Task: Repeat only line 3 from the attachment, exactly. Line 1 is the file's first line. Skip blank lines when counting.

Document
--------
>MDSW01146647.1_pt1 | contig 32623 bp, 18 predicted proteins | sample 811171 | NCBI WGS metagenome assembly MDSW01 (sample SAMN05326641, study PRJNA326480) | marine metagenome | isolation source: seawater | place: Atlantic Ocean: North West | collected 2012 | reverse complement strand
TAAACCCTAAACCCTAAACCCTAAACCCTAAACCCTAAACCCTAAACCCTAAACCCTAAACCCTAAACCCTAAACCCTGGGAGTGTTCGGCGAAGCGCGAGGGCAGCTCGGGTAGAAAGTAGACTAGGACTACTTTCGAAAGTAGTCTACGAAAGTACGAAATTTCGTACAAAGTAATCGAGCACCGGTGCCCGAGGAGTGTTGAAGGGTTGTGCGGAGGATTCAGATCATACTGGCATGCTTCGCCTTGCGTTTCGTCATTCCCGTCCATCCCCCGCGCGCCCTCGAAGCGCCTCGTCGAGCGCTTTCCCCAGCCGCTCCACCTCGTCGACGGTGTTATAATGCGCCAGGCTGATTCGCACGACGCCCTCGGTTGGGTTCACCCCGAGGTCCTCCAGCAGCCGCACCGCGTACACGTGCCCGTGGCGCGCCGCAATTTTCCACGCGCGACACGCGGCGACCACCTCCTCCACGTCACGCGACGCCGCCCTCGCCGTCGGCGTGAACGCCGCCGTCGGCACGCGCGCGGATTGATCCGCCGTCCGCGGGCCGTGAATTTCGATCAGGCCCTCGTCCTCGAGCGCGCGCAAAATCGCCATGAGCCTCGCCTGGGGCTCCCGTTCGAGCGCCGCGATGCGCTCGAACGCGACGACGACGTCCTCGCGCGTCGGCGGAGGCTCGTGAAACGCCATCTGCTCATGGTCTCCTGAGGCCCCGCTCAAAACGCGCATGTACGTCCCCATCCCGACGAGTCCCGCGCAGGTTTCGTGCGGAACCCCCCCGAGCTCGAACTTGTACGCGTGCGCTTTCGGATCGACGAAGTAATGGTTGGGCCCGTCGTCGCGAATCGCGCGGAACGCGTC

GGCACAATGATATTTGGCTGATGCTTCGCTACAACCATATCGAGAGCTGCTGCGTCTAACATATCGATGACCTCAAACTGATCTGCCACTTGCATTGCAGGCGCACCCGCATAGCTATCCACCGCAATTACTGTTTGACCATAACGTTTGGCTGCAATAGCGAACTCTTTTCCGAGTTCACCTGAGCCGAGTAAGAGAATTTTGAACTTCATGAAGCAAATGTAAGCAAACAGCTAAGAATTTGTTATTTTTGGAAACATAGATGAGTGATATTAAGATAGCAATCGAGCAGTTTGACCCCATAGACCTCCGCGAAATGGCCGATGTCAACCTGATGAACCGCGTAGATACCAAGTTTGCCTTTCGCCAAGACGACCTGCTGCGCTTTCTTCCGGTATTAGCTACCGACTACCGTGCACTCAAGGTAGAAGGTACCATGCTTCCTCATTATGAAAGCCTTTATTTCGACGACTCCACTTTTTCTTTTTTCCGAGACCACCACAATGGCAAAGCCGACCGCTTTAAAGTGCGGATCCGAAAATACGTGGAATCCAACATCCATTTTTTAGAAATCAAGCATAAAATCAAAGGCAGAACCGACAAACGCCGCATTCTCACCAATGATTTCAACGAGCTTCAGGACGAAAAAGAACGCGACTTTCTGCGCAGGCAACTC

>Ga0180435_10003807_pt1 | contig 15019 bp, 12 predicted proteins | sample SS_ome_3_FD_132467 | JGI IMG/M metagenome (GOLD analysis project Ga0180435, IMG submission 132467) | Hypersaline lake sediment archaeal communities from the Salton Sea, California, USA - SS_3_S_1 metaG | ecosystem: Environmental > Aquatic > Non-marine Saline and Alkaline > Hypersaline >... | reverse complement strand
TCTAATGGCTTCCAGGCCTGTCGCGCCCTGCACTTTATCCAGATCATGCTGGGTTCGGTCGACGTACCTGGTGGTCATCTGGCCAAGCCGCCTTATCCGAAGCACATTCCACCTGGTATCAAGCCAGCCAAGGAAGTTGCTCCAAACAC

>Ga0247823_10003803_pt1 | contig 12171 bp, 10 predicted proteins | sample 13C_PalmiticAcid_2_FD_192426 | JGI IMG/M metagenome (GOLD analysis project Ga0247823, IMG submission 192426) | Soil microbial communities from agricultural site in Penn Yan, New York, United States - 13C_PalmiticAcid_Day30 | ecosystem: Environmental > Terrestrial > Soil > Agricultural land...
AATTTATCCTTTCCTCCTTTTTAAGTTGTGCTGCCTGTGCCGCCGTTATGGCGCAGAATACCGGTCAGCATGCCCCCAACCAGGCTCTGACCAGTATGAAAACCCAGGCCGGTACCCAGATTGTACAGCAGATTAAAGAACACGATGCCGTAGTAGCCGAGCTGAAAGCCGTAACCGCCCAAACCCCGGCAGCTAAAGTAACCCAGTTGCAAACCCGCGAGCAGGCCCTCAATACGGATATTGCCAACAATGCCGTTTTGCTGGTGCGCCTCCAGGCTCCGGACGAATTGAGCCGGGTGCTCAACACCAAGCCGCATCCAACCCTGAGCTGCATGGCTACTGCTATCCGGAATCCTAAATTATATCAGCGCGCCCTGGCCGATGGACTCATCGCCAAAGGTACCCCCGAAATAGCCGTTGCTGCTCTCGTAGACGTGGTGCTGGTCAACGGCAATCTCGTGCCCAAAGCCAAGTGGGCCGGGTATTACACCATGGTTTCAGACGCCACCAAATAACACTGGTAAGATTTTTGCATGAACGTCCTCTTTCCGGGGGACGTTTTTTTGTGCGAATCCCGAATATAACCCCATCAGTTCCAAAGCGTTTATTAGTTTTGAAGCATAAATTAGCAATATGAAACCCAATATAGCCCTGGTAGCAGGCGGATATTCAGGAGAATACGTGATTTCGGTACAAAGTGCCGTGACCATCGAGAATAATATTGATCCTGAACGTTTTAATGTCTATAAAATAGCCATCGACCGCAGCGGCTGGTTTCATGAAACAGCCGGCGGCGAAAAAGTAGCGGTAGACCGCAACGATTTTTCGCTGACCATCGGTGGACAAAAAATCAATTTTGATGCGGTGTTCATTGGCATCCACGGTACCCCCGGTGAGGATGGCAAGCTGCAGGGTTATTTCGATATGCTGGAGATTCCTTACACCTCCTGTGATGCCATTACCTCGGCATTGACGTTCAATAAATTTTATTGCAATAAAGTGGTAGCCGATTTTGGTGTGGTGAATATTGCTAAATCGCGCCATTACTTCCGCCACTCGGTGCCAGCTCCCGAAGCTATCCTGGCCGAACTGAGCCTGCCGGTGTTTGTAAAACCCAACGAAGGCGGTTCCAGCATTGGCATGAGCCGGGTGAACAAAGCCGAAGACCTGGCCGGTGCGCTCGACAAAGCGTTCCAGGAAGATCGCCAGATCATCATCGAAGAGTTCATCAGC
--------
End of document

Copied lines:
GGCACAATGATATTTGGCTGATGCTTCGCTACAACCATATCGAGAGCTGCTGCGTCTAACATATCGATGACCTCAAACTGATCTGCCACTTGCATTGCAGGCGCACCCGCATAGCTATCCACCGCAATTACTGTTTGACCATAACGTTTGGCTGCAATAGCGAACTCTTTTCCGAGTTCACCTGAGCCGAGTAAGAGAATTTTGAACTTCATGAAGCAAATGTAAGCAAACAGCTAAGAATTTGTTATTTTTGGAAACATAGATGAGTGATATTAAGATAGCAATCGAGCAGTTTGACCCCATAGACCTCCGCGAAATGGCCGATGTCAACCTGATGAACCGCGTAGATACCAAGTTTGCCTTTCGCCAAGACGACCTGCTGCGCTTTCTTCCGGTATTAGCTACCGACTACCGTGCACTCAAGGTAGAAGGTACCATGCTTCCTCATTATGAAAGCCTTTATTTCGACGACTCCACTTTTTCTTTTTTCCGAGACCACCACAATGGCAAAGCCGACCGCTTTAAAGTGCGGATCCGAAAATACGTGGAATCCAACATCCATTTTTTAGAAATCAAGCATAAAATCAAAGGCAGAACCGACAAACGCCGCATTCTCACCAATGATTTCAACGAGCTTCAGGACGAAAAAGAACGCGACTTTCTGCGCAGGCAACTC